Argentina’s President Fernandez will not seek re-election

Alberto Fernandez says he will ‘hand over the presidential sash’ and not seek a second term in office in October polls.

Argentina’s president has said he will not seek re-election when the South American nation goes to the polls later this year, throwing open a race to lead the ruling Peronist coalition at the ballot amid a deepening economic crisis.

In a video message on Friday, Alberto Fernandez said he would “hand over the presidential sash to whomever has been legitimately elected at the polls by the popular vote” in October and not seek a second term in office.

The Peronists, Argentina’s foremost political power, are reeling in opinion polls with inflation running at more than 100 percent and dwindling dollar reserves, with infighting between factions over who should be its presidential candidate.

The centre-left Fernandez, who came into office in late 2019, acknowledged in the seven-and-a-half-minute video that “it is clear we did not achieve everything we set out to do” during his administration.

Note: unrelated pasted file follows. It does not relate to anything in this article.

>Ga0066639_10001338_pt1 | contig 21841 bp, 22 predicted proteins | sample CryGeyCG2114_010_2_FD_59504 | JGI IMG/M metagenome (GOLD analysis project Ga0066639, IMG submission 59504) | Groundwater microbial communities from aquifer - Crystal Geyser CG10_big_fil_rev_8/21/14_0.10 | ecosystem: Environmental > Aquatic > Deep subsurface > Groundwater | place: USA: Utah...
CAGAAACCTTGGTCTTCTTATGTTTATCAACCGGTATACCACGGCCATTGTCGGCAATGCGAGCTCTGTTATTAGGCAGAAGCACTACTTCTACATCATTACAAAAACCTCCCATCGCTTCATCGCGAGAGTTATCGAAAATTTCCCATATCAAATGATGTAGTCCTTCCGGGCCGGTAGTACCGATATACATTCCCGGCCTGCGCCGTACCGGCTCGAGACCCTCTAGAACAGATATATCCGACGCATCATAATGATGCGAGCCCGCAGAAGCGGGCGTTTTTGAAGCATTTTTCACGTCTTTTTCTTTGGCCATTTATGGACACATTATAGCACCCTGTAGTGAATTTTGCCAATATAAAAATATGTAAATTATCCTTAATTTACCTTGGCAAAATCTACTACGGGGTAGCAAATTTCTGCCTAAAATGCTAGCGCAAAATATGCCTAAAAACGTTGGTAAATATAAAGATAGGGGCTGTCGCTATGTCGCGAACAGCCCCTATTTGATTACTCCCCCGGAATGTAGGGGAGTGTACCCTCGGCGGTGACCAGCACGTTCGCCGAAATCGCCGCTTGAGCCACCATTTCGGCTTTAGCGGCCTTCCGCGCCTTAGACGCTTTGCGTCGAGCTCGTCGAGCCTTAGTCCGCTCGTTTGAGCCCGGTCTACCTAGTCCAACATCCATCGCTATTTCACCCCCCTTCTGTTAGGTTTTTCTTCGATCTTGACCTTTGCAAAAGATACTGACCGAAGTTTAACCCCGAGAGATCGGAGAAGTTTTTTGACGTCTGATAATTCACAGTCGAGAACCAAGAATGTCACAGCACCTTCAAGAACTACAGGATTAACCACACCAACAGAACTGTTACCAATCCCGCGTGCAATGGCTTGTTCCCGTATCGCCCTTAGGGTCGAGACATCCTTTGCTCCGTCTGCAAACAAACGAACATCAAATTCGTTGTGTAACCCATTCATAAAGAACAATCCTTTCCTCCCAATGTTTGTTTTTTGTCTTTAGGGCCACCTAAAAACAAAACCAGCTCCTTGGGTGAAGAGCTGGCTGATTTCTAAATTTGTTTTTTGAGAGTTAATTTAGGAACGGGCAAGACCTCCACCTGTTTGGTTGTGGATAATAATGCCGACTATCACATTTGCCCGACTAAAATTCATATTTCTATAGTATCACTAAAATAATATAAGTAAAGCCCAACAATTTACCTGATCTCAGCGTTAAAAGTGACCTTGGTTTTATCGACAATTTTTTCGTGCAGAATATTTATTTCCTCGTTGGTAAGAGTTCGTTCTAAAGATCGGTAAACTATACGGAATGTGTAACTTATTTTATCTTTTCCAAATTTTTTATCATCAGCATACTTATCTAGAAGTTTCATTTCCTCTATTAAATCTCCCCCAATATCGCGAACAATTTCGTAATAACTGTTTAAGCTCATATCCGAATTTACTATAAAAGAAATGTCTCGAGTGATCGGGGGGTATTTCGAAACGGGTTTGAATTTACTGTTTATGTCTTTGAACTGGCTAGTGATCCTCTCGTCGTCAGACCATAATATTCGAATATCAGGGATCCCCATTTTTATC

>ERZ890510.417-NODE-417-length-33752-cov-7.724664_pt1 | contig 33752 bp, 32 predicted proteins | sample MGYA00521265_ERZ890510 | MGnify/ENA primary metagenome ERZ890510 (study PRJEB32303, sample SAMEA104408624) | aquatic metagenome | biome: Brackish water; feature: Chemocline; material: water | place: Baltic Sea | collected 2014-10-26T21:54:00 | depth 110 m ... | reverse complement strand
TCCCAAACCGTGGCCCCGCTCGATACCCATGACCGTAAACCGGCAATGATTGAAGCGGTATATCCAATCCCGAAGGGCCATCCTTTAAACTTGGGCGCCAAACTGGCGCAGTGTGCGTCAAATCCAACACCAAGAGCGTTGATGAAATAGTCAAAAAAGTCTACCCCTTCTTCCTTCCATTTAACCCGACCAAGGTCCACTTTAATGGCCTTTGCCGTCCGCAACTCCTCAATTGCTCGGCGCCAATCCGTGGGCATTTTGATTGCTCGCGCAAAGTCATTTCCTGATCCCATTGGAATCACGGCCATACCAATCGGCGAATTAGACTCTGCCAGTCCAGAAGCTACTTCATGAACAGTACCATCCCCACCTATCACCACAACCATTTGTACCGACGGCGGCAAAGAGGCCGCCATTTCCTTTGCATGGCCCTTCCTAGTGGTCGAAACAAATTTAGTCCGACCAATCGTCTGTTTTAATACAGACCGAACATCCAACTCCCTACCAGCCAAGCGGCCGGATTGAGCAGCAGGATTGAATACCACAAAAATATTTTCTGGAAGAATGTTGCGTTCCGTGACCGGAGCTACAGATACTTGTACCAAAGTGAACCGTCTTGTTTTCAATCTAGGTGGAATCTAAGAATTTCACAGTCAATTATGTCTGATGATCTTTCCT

He said he now wants to “focus my effort, my commitment, and my heart on solving the problems of Argentines”.

Internal disputes in the ruling coalition have burst out into the open, and for months now allies of Vice President Cristina Fernandez de Kirchner have been calling on Fernandez to not seek re-election so they can better design an electoral strategy ahead of the August primaries.

Fernandez has suffered a plunge in opinion ratings as Argentina has been stuck in economic doldrums for years, with more than 50 percent of children living in poverty and a galloping annual inflation rate of more than 100 percent.

About seven in 10 Argentinians see Fernandez in a negative light, according to a March poll by Giacobbe & Asociados, a local consultancy.

Only 10 percent have a positive image of the president, the poll found.

Fernandez’s decision not to seek re-election comes at the end of a week in which the local currency has suffered a sharp depreciation in the financial markets and sovereign bond prices have plunged.

“The economic context put too much pressure on him,” said Mariel Fornoni, director of Management & Fit. Fornoni said “internal pressures” had forced Fernandez’s hand, though in reality with his low approval rating he never had much chance of winning.

“Alberto Fernandez is taking himself out of a race he was never really in.”

Source: News Agencies